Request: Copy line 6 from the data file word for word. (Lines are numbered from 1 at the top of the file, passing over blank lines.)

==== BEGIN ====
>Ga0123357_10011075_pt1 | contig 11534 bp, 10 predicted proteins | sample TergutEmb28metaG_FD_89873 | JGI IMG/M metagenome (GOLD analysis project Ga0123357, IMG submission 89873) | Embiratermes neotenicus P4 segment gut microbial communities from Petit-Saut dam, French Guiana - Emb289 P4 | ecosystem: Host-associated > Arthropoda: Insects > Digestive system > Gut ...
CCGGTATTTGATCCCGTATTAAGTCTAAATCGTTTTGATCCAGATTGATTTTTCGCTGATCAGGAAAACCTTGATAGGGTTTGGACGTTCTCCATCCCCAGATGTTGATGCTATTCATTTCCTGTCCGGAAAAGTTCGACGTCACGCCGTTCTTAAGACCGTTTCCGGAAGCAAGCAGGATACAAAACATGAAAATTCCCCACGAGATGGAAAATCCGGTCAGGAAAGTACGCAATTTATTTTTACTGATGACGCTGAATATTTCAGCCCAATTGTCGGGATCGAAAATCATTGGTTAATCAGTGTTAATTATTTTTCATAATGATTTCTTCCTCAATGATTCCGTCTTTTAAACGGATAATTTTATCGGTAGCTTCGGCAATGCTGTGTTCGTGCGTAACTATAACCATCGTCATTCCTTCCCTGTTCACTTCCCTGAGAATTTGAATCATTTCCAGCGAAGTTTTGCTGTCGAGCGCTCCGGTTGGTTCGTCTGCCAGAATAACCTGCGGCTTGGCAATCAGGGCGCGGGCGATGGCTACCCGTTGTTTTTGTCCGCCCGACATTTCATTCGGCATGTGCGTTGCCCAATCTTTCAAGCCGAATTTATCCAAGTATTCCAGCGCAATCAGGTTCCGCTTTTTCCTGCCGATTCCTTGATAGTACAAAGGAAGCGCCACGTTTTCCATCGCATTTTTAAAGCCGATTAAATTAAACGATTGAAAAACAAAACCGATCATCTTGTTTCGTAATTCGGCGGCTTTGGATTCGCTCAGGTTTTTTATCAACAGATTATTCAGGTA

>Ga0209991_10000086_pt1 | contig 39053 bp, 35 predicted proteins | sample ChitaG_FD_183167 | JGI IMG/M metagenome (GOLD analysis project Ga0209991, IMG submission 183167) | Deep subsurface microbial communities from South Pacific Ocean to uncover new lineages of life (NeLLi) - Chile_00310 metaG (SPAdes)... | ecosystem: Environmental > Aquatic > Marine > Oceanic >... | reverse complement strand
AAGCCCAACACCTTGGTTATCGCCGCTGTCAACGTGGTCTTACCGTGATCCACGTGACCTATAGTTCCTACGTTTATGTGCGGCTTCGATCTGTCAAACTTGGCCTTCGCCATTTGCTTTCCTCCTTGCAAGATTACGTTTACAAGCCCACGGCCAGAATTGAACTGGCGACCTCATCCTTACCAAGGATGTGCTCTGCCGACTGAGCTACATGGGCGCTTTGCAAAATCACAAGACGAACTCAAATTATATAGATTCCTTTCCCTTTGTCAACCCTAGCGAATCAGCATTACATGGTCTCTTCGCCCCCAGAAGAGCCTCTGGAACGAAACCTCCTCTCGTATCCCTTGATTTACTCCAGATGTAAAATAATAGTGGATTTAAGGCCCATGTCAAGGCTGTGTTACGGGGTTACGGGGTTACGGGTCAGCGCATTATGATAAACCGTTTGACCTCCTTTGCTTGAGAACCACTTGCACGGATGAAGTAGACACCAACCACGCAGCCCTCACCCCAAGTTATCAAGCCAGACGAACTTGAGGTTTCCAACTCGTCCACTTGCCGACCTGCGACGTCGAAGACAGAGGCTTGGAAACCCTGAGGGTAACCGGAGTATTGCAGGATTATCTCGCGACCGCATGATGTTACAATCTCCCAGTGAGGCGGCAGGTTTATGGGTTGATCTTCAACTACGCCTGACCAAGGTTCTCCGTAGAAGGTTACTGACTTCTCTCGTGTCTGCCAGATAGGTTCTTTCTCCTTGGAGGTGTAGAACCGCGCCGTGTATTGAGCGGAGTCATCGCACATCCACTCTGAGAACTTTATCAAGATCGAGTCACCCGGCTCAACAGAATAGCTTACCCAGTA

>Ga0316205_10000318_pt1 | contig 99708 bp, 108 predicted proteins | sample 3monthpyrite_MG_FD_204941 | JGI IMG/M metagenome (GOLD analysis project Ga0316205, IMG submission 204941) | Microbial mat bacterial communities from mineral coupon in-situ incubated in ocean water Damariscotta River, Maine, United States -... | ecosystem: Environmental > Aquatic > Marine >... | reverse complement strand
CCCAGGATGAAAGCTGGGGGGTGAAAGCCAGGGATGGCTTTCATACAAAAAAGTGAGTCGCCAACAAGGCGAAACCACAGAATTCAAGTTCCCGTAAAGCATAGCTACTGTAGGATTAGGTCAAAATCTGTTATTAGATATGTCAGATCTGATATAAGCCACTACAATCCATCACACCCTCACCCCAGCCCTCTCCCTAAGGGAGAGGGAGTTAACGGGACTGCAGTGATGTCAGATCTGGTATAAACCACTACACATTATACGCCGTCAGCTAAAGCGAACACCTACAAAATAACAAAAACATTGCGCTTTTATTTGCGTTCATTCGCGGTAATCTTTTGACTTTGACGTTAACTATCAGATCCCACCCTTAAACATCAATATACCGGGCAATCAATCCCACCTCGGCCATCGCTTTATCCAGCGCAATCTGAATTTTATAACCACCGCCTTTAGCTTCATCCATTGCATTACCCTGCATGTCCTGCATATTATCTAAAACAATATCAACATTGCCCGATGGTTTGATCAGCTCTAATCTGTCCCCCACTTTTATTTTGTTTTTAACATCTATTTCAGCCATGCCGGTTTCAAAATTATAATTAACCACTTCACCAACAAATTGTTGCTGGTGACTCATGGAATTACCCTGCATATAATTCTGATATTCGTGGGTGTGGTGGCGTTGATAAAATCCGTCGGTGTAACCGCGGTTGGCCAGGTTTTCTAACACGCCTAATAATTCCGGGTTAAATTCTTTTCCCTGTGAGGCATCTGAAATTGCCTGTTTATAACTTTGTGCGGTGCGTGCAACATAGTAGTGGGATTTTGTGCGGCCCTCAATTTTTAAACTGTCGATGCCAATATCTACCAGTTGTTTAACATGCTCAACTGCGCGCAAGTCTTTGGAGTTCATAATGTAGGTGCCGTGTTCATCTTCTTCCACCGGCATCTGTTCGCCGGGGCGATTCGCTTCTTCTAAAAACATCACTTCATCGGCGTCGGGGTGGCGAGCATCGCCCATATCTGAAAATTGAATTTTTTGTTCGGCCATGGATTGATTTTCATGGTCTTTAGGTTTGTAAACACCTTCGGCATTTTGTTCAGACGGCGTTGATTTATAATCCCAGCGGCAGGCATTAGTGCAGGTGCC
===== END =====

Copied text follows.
CCCAGGATGAAAGCTGGGGGGTGAAAGCCAGGGATGGCTTTCATACAAAAAAGTGAGTCGCCAACAAGGCGAAACCACAGAATTCAAGTTCCCGTAAAGCATAGCTACTGTAGGATTAGGTCAAAATCTGTTATTAGATATGTCAGATCTGATATAAGCCACTACAATCCATCACACCCTCACCCCAGCCCTCTCCCTAAGGGAGAGGGAGTTAACGGGACTGCAGTGATGTCAGATCTGGTATAAACCACTACACATTATACGCCGTCAGCTAAAGCGAACACCTACAAAATAACAAAAACATTGCGCTTTTATTTGCGTTCATTCGCGGTAATCTTTTGACTTTGACGTTAACTATCAGATCCCACCCTTAAACATCAATATACCGGGCAATCAATCCCACCTCGGCCATCGCTTTATCCAGCGCAATCTGAATTTTATAACCACCGCCTTTAGCTTCATCCATTGCATTACCCTGCATGTCCTGCATATTATCTAAAACAATATCAACATTGCCCGATGGTTTGATCAGCTCTAATCTGTCCCCCACTTTTATTTTGTTTTTAACATCTATTTCAGCCATGCCGGTTTCAAAATTATAATTAACCACTTCACCAACAAATTGTTGCTGGTGACTCATGGAATTACCCTGCATATAATTCTGATATTCGTGGGTGTGGTGGCGTTGATAAAATCCGTCGGTGTAACCGCGGTTGGCCAGGTTTTCTAACACGCCTAATAATTCCGGGTTAAATTCTTTTCCCTGTGAGGCATCTGAAATTGCCTGTTTATAACTTTGTGCGGTGCGTGCAACATAGTAGTGGGATTTTGTGCGGCCCTCAATTTTTAAACTGTCGATGCCAATATCTACCAGTTGTTTAACATGCTCAACTGCGCGCAAGTCTTTGGAGTTCATAATGTAGGTGCCGTGTTCATCTTCTTCCACCGGCATCTGTTCGCCGGGGCGATTCGCTTCTTCTAAAAACATCACTTCATCGGCGTCGGGGTGGCGAGCATCGCCCATATCTGAAAATTGAATTTTTTGTTCGGCCATGGATTGATTTTCATGGTCTTTAGGTTTGTAAACACCTTCGGCATTTTGTTCAGACGGCGTTGATTTATAATCCCAGCGGCAGGCATTAGTGCAGGTGCC